Petite, glamorous, and beguiling, Jessie 'Chubbie' Miller was one remarkable woman ... flyer, thrill seeker, heartbreaker. No adventure was too wild for her, no danger too…


Book cover of A Cargo of Women: Susannah Watson and the Convicts of the Princess Royal

Samantha Battams Author Of The Secret Art of Poisoning: The True Crimes of Martha Needle, the Richmond Poisoner

From my list on Australian women in history.

Why am I passionate about this?

Dr. Samantha Battams is an Associate Professor and has been a university lecturer, researcher, policy professional, community development worker, advocate, health service administrator, and management consultant. Samantha resides in Adelaide, South Australia, is widely travelled, and has lived and worked in Switzerland in global health. She has published academic articles and book chapters in the fields of public health and global health, social policy, and sociology. She has a passion for history and writing and has written a self-published family history and three non-fiction books.

Samantha's book list on Australian women in history

Samantha Battams Why did Samantha love this book?

Thoroughly enjoyed reading about the various fates of a shipload full of convict women who at the time were barely more than chattels of men. Susannah Watson was one of many women who stole in England to feed her starving children and found herself transported for 14 years (which in reality became a lifetime). These survivor women were inspiring and resilient in a pioneering time.

By Babette Smith,

Why should I read it?

1 author picked A Cargo of Women as one of their favorite books, and they share why you should read it.

What is this book about?

Intrigued to discover a convict ancestor in her family tree, Babette Smith decided to investigate her life and the lives of the 99 women who were transported with her on the ship Princess Royal in 1829.Piece by piece she reveals the story of her ancestor the indomitable Susannah Watson who, trapped in the crowded filthy slums of Nottingham, stole because she could not bear to see her children starving'. Separated forever from her husband and four children, she was transported to Australia for 14 years. She endured the convict system at its worst, yet emerged triumphant to die in her…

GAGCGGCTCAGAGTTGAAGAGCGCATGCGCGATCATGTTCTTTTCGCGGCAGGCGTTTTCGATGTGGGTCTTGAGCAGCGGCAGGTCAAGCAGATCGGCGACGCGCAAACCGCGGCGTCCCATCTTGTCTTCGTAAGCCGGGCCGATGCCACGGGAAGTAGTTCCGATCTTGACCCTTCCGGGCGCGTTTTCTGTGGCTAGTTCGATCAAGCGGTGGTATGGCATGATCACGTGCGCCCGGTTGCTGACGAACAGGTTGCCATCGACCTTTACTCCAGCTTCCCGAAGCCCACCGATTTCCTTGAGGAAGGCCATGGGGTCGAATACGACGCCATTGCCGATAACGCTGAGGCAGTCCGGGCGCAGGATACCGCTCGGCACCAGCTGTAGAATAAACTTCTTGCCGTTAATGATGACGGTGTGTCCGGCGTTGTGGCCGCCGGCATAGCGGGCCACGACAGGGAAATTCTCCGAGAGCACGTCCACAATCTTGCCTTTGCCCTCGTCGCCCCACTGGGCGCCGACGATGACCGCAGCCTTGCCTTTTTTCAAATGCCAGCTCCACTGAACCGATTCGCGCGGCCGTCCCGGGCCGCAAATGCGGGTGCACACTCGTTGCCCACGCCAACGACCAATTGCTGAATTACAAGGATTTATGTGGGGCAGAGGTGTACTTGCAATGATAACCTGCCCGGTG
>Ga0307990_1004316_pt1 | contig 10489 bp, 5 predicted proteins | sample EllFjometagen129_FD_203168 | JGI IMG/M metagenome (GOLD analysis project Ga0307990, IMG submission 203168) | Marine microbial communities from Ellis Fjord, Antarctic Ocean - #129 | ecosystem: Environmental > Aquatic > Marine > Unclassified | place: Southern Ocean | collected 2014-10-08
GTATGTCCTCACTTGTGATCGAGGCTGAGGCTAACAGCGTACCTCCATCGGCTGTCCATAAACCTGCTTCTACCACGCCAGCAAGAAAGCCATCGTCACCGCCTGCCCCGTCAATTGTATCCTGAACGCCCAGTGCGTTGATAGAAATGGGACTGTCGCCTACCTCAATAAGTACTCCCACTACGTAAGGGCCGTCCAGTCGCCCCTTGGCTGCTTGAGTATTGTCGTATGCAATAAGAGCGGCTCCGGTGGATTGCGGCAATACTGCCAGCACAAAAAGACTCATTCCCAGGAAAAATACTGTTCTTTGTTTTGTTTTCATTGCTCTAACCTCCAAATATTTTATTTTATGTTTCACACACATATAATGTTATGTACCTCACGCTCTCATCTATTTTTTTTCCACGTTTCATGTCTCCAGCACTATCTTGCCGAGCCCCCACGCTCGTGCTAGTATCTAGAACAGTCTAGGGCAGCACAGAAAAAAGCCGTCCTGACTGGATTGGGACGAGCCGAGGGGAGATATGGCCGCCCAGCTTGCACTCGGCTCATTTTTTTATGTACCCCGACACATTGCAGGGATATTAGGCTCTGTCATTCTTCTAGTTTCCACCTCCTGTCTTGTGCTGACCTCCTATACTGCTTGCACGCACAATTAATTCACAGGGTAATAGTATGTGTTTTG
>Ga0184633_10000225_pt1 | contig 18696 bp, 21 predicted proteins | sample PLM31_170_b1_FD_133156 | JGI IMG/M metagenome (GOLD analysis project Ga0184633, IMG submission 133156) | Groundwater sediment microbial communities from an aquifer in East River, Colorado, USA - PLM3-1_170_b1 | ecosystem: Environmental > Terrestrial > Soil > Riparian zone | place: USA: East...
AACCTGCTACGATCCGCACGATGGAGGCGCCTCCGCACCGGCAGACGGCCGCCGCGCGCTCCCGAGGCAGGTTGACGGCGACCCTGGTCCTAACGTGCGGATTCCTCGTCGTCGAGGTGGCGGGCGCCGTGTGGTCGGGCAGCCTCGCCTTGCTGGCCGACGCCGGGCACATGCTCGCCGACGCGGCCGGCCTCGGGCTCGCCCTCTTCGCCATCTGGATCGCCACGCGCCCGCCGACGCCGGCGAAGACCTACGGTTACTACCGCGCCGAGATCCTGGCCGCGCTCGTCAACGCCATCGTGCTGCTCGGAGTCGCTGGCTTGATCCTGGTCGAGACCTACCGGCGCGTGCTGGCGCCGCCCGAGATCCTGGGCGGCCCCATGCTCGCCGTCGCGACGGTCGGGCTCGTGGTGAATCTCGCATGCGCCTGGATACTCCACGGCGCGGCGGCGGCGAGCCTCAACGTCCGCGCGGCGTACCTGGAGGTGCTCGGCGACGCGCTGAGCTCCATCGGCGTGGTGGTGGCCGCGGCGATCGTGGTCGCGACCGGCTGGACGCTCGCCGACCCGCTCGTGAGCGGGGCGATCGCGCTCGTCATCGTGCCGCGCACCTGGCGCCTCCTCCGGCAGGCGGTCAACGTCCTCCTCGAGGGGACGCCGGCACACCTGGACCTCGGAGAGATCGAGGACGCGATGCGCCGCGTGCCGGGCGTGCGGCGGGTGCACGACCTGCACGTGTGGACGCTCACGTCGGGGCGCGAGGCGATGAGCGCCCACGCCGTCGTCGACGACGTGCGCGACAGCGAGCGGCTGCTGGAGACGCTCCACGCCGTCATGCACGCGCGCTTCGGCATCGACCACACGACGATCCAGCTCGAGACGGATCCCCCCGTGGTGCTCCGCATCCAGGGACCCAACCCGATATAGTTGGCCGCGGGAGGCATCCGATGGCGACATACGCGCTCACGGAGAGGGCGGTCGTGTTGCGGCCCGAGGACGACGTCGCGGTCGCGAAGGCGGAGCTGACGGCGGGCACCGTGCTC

Book cover of Truganini: Journey Through the Apocalypse

Samantha Battams Author Of The Secret Art of Poisoning: The True Crimes of Martha Needle, the Richmond Poisoner

From my list on Australian women in history.

Why am I passionate about this?

Dr. Samantha Battams is an Associate Professor and has been a university lecturer, researcher, policy professional, community development worker, advocate, health service administrator, and management consultant. Samantha resides in Adelaide, South Australia, is widely travelled, and has lived and worked in Switzerland in global health. She has published academic articles and book chapters in the fields of public health and global health, social policy, and sociology. She has a passion for history and writing and has written a self-published family history and three non-fiction books.

Samantha's book list on Australian women in history

Samantha Battams Why did Samantha love this book?

I have been intrigued by the story of Truganini since living in Tasmania. There are many myths about Truganini, including that she was the last Aboriginal Tasmanian. This is her full story, based on eyewitness accounts researched by a writer whose ancestors had a connection to her subject. It depicts a devastating time for Aboriginal Tasmanians, including the Nuenonne clan of Bruny Island which Truganini was from. Truganini was a survivor who experienced profound upheavals and many personal tragedies. She was part of the team of guides for missionary George Augustus Robinson’s trip around Tasmania and with other Aboriginal survivors was exiled to a Christian settlement on Flinders Island for a time. This was part of a broken agreement with surviving Tasmanian Aboriginal people removed from their homelands. Returning to Oyster Cove and dying in 1876, Truganini was not put to rest until 1976 when her ashes were scattered in…